smh– What makes someone well dressed? Is it their ability to mix the high and low, effortlessly wearing Zara and Dior in the same outfit? Or a way of dressing that establishes a personal “brand” that others follow? Or, perhaps, it’s defying stereotypes to exude an individuality that occupies that space where fashion and art collide? Truth is, it’s all these things, and none of them. In some cases it’s a certain je ne sais quoi. But what the women on this list have in common is a style that cannot be divorced from their personality, and their personality shines through in every look they wear.
Pat Ingram – Sunday Life editor-in-chief
Penny McCarthy – Sunday Life fashion editor
Melissa Singer –The Sydney Morning Herald & The Age national fashion editor
Eliza Iredale – Sunday Life art director
Danielle Castano – Fashion and lifestyle photographer
“The first time I met Carla, she was wearing a black jumpsuit with a deep V-neck, her signature dark sunglasses, and I thought, ‘Wow’,” says Melissa. Neither age nor the past 12 months have wearied Carla’s dedication to dressing up, telling Sunday Life last year she hoped women would emerge from lockdown in celebratory sequins. She has created a 55-year legacy to tailoring that few can match. “Chic and feminine, Carla has maintained a lifetime look of easy elegance,” says Pat.
Few show as much commitment to the “modern uniform” ideal as Christine, Vogue Australia’s fashion director and stylist to the stars. Rarely is she seen on the streets of Paris, Milan or Bondi, where she recently relocated from New York, without a perfectly-cut-yet-oversized blazer (usually from her label, Wardrobe.NYC), and a black pant or bike short. Her next chapter? Chic maternity wear (she’s reportedly expecting her first child with actor Joel Edgerton).
The co-founder (along with Sarah-Jane Clarke) of Sass & Bide might have a new project, ArtClub, but it still projects the same free-spirited, luxe vintage vibe that made Heidi one of the most influential names in fashion of the past 25 years. “Heidi’s innate style shows that boho can be so much more than floral skirts and fringe vests,” says Danielle.
“While she borrows silhouettes and styling notes from the traditional bohemian look, she keeps it modern with simple colour palettes and more structured pieces.”
Breaking the mould of how a “typical” newsreader should dress, Lee Lin blazed a trail for women on television to experiment with bold colour and prints (she once wore a Beatles tie on air on SBS, where she read the weekend news for more than 30 years) and championed lesser-known designers.
Lee Lin, who styled herself throughout her career, was also a red-carpet favourite, her 2016 yellow Logies suit among her most memorable.
At just 21, Adut has conquered the world of fashion, walking for brands including Chanel, Saint Laurent and Givenchy. But where her personal style really shines is on her warts-and-all Instagram feed, where she mixes relaxed off-duty style with the best of her red-carpet looks. And while she may have broken into the big time, the supermodel still holds Australian designers, including Aje, Dion Lee and Alice McCall, close to her heart.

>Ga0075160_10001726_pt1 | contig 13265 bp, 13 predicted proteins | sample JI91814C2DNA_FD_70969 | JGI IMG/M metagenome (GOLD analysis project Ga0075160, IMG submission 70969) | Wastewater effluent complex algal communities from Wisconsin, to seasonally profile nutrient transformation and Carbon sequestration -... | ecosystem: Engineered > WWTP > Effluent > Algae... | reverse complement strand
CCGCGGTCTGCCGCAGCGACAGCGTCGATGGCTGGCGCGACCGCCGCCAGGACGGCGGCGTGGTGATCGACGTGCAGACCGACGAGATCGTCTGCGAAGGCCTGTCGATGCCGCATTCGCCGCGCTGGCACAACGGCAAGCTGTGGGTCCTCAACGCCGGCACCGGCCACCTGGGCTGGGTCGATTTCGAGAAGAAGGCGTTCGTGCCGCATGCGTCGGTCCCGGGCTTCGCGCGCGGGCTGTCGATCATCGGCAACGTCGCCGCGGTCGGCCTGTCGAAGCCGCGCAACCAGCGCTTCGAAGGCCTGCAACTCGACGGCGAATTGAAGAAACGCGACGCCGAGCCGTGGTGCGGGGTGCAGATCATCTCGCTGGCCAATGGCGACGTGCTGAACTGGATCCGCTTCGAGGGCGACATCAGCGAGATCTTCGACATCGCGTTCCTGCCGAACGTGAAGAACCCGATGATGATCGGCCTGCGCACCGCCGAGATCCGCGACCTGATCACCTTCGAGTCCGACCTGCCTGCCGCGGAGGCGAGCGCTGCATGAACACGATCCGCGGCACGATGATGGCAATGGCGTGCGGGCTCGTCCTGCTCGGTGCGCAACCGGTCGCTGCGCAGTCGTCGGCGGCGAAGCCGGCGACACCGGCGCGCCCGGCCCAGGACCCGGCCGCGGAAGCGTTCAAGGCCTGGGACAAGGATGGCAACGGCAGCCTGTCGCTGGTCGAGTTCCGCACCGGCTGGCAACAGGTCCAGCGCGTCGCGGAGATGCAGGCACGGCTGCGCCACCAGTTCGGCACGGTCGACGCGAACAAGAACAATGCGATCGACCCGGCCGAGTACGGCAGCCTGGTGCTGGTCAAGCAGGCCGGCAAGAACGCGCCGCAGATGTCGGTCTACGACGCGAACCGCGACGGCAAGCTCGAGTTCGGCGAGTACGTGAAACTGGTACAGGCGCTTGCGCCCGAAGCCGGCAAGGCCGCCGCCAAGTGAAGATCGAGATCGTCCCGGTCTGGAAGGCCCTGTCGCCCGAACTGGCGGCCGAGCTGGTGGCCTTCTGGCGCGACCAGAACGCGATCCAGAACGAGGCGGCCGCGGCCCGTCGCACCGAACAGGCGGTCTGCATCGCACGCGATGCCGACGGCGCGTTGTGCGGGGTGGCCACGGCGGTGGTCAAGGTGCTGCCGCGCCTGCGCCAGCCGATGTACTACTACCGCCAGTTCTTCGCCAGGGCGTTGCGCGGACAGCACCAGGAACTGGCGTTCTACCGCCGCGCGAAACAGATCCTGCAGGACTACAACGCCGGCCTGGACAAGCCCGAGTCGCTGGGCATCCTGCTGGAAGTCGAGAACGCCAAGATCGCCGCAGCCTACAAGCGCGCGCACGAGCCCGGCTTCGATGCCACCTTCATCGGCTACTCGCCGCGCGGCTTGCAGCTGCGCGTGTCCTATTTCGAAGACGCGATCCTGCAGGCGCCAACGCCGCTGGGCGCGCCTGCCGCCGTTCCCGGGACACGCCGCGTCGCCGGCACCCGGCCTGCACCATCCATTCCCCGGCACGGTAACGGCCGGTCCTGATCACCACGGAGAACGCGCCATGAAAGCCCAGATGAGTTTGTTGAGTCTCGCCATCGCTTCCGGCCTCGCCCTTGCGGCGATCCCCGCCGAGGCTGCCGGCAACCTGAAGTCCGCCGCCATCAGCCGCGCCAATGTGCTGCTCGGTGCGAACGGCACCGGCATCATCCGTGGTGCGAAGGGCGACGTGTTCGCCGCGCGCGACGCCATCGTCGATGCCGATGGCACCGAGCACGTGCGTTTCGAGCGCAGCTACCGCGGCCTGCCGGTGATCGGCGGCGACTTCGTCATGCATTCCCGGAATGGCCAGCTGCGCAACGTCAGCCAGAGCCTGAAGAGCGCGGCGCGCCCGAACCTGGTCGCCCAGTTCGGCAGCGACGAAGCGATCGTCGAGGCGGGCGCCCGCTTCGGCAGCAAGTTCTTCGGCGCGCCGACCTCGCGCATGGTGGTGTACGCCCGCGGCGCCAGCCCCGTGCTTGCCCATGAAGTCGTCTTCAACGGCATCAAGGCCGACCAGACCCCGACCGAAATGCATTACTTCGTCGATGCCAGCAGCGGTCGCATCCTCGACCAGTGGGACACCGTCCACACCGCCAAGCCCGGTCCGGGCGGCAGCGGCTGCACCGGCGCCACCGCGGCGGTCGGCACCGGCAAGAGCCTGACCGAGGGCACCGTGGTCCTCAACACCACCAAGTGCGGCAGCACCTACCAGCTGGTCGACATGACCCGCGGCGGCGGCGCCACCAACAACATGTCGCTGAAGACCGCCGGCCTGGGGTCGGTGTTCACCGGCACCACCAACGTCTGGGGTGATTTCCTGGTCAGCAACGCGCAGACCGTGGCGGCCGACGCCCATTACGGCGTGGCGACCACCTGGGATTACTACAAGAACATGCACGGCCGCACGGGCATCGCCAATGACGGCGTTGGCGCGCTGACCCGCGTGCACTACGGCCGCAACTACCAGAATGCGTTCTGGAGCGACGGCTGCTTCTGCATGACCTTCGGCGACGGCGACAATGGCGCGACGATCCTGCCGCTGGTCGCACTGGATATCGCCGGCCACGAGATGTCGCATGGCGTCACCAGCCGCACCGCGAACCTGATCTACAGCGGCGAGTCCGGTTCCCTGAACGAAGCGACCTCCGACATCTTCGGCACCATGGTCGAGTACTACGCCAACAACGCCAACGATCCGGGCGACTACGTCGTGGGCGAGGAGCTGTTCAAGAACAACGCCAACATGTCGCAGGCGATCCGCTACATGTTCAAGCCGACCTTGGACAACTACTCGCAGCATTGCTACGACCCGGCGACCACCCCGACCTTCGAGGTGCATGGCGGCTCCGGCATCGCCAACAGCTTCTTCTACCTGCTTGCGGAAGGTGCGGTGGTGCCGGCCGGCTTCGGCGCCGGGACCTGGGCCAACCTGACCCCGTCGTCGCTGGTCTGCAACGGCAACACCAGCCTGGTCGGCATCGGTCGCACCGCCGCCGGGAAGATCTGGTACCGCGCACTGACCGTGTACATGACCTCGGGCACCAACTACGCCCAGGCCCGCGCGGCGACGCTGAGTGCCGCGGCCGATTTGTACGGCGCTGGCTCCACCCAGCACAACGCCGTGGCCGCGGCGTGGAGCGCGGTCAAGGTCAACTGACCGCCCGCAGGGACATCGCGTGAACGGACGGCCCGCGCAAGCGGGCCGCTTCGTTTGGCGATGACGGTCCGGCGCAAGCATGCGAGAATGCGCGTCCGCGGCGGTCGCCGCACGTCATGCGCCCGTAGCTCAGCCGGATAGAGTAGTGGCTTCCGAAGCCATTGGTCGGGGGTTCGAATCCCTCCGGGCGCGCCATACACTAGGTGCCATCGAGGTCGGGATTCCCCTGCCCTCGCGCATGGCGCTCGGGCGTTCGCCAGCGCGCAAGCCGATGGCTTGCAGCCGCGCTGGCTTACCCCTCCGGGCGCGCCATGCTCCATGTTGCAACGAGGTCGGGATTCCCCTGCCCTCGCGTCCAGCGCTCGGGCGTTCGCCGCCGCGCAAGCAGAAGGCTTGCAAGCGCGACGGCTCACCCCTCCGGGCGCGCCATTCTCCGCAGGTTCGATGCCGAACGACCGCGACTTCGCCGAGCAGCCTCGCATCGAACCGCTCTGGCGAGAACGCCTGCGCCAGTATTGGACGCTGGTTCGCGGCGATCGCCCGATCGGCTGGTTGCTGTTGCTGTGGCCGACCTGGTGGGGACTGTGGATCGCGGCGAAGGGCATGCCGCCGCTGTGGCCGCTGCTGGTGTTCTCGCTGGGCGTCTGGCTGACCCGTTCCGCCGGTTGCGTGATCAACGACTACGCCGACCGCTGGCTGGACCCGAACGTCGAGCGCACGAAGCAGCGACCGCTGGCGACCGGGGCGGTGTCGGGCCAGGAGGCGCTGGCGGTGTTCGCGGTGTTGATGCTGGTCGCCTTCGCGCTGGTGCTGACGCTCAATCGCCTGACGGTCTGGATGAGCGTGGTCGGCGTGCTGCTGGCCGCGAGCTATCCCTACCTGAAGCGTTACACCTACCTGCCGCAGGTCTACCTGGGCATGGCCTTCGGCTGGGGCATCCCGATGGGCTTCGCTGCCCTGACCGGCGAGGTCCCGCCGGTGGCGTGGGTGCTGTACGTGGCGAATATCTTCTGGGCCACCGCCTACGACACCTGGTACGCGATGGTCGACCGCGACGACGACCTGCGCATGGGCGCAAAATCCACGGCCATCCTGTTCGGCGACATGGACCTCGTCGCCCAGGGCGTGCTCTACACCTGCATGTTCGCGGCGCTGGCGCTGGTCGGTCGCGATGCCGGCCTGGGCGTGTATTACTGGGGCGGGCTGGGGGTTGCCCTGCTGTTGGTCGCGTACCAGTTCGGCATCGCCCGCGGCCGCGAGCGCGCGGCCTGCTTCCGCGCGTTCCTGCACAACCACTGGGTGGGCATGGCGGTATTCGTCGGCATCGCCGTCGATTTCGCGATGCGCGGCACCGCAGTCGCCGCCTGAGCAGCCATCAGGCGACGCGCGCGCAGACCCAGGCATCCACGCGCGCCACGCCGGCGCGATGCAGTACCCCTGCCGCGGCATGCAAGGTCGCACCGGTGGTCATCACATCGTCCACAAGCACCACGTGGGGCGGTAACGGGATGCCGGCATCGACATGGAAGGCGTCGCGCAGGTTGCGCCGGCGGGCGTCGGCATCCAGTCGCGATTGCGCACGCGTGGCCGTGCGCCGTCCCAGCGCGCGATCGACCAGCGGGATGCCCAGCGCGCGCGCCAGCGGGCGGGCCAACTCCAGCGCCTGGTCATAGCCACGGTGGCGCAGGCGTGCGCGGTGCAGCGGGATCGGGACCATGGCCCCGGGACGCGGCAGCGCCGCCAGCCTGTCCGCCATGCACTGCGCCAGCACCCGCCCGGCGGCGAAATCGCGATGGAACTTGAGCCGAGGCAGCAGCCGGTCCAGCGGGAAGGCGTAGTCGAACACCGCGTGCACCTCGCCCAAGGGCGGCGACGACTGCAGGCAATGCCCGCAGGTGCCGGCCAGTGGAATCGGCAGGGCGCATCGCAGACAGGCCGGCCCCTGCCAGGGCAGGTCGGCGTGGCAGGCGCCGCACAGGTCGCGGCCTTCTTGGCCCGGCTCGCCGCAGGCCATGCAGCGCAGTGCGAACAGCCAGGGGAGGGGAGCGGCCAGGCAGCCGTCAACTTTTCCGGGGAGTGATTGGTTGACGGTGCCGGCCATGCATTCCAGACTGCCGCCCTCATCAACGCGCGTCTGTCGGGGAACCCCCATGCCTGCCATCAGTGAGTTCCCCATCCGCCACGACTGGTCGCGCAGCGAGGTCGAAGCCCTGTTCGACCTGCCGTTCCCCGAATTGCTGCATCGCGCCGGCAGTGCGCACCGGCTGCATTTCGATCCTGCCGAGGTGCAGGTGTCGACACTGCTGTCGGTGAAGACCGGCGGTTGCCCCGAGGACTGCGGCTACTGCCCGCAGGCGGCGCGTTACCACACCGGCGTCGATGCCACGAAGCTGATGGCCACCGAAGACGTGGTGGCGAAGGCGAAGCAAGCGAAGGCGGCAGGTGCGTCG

Best known as one half of iconic label Dinosaur Designs, Louise honed her eye for vintage finds at a young age. But it’s her accessories for which she’s best known: a stack of brightly hued bangles never looks awkward or overdone on Louise. She’s also a study in mixing textures when it comes to jewellery, pairing leather with silver or a pair of statement earrings. Definitely a woman who believes it’s the icing that maketh the outfit.
Last month’s Golden Globes was a test of Hollywood’s capacity to toe the line between altruism and elegance and Margot nailed it in Chanel (she is one of the brand’s celebrity ambassadors). But it wasn’t just the gown, drawn from the brand’s 2021 spring/summer collection, but her effortless hair and make-up that earned her a place on best-dressed lists. Off duty, Margot’s style is just as chic, mixing quality basics with statement coats and heels.
The pandemic and working from home may have challenged the very survival of the suit but Tamsin, with her husband Patrick, are mounting a strong argument to get back into tailoring. With a background in interiors, Tamsin has turned wearing a suit into an art as effortless as a well-styled living room: inviting but cosy, sharp in the right places with softness where it counts – how we all wish we looked on our best day in the office.
The athleisure powerhouses are more than walking billboards for their own brand; over five years since launching P.E Nation, Pip and Claire have shown that luxe sportswear is more than fancy leggings and bomber jackets. Known for high-voltage graphic prints that defy the well-trodden activewear narrative, the duo have become a real-time masterclass in mixing streetwear with high-end pieces from brands such as Michael Lo Sordo and Balenciaga.
It’s not about the extravagance of the outfit when it comes to Penelope’s style, but an eye for design and small touches of refined elegance that make her an icon for women of any age. A simple swipe of red lipstick, or a necklace in the same tone as her breezy shirt dresses instantly elevates her looks. Like a well-designed building, Penelope favours pieces that stand the test of time – and isn’t afraid to experiment with bold primary colours.